Reuter RDR Pocket:

AOR 7030Plus:

Drake R8B:

Drake R7A:

Sony ICF-6800W:

Panasonic RF-4900:

Part Two

Our next signal was the Shannon (Ireland) aviation VOLMET broadcast on 5505 KHz USB. This synthesized voice gives the latest meteorological conditions at airports around Europe. The signal was not strong, but entirely readable. It shows how the radios handle a weak SSB signal. Note that the Sony and Panasonic consumer radios, though equipped with a BFO, were VERY hard to tune properly.

The stereo overview is at:

Receiver solo tracks can be found here:

Icom R-8600:

AOR AR-ONE:

Reuter RDR Pocket:

AOR 7030Plus:

Drake R8B:

Drake R7A:

Sony ICF-6800W:

Panasonic RF-4900:

 

Part Three

Our final signal was a stronger, though occasionally fading, shortwave broadcaster, Radio Romania International on 13650 KHz AM. This gives you a sense of how the receivers performed on a typical “average” signal that you might actually want to enjoy listening to. Because the radios have different filters and other capabilities, I tuned each radio to whatever sounded best; I did not attempt to use comparable settings (since no common settings existed).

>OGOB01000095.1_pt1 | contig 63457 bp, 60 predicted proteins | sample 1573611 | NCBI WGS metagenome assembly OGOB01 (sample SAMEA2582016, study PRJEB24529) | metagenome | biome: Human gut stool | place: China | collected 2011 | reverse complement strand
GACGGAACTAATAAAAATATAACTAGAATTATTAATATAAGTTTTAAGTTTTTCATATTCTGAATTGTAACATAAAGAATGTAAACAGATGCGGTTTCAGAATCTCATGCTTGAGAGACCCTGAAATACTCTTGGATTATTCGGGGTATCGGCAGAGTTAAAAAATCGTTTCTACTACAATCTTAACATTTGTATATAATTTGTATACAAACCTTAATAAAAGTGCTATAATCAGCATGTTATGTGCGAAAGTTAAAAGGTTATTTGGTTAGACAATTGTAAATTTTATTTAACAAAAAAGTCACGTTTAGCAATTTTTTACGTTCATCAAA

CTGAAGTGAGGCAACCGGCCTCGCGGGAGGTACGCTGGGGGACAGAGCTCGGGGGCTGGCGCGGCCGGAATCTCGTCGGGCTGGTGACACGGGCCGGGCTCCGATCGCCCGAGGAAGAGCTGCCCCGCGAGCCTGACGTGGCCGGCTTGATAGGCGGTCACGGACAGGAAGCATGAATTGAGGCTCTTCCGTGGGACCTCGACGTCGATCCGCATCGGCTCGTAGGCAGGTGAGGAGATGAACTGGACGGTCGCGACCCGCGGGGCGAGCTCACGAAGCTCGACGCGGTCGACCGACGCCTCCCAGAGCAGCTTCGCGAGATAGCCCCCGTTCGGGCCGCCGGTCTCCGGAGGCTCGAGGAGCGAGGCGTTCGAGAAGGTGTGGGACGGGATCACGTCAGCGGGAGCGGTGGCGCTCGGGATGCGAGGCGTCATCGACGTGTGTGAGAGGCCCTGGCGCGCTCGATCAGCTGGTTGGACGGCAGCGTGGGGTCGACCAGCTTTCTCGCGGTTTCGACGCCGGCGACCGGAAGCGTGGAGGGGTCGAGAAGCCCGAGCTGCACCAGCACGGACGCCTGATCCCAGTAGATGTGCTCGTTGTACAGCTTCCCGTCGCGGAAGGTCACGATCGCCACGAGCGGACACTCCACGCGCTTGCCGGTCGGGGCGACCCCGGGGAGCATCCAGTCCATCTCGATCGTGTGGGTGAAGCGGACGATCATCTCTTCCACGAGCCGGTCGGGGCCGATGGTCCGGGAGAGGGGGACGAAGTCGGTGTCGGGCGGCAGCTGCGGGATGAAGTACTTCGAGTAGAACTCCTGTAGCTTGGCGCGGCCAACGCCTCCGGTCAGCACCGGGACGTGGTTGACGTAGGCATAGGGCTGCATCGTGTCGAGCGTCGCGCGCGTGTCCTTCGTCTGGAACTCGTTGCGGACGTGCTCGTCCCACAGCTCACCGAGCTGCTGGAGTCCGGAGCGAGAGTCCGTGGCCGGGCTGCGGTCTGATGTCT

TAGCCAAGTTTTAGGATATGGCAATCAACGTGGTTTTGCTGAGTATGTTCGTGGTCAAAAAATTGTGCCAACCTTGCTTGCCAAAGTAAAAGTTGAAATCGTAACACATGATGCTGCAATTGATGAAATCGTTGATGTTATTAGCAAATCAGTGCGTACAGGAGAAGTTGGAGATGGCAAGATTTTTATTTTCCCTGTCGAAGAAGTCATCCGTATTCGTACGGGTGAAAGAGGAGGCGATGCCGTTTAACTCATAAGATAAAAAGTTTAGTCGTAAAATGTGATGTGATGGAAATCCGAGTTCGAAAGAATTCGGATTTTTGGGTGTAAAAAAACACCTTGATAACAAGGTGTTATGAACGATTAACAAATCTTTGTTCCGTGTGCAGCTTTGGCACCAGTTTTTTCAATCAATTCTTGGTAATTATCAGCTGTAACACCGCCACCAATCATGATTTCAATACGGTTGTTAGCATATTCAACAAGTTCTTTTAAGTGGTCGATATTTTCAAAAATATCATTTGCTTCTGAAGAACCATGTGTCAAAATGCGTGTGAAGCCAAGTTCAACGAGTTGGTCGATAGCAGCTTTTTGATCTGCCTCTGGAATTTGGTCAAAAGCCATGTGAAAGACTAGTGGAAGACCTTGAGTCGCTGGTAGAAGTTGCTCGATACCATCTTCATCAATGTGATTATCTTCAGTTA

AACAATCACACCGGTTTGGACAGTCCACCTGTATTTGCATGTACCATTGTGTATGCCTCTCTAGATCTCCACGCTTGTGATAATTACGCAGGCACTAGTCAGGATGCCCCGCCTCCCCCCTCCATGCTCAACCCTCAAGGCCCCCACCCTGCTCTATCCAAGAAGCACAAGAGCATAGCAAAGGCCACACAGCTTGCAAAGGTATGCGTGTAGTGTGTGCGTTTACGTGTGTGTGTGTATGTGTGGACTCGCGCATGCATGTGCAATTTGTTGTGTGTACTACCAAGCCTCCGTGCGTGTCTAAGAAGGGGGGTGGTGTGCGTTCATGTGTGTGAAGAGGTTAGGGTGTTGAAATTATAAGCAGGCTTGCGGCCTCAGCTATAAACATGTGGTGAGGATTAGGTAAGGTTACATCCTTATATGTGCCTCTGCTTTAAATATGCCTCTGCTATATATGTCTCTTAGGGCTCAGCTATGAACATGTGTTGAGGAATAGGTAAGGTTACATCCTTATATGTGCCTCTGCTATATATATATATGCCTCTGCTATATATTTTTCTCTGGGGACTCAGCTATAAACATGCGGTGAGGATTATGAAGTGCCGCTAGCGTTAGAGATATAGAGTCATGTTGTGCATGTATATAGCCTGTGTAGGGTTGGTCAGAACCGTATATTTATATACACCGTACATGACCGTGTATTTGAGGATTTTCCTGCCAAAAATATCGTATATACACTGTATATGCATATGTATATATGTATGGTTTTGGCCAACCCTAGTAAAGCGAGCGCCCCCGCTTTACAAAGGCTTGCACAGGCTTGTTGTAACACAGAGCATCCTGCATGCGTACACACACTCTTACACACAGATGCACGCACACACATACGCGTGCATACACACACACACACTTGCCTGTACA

The stereo overview can be found at:

And the individual solo tracks are here:

Icom R-8600:

AOR AR-ONE:

Reuter RDR Pocket:

AOR 7030Plus:

Drake R8B:

Drake R7A:

Sony ICF-6800W:

Panasonic RF-4900:

Subsequent comparisons, hopefully soon, will focus on receiver performance on signals in crowded bands and under various kinds of interference and noise.

A quick note on production: The recordings were made with a 12 channel Sound Devices 833 recorder with a Sound Devices SL-16 mixing console. The audio was isolated and converted to balanced output with Switchcraft 318 direct interface boxes (highly recommended for recording radios with pro audio gear).

The stereo track narration was done by me in real time, as the signals were being recorded. I made some comments about which receivers I thought sounded best that were not always the same as what I would later conclude after carefully listening to the solo tracks once back inside. But judge for yourself. I used a Coles “lip” microphone, an amazing ribbon mic designed decades ago for the BBC for use in highly noisy environments. It was very effective in reducing the sometimes considerable street noise and other ambient outdoor sounds.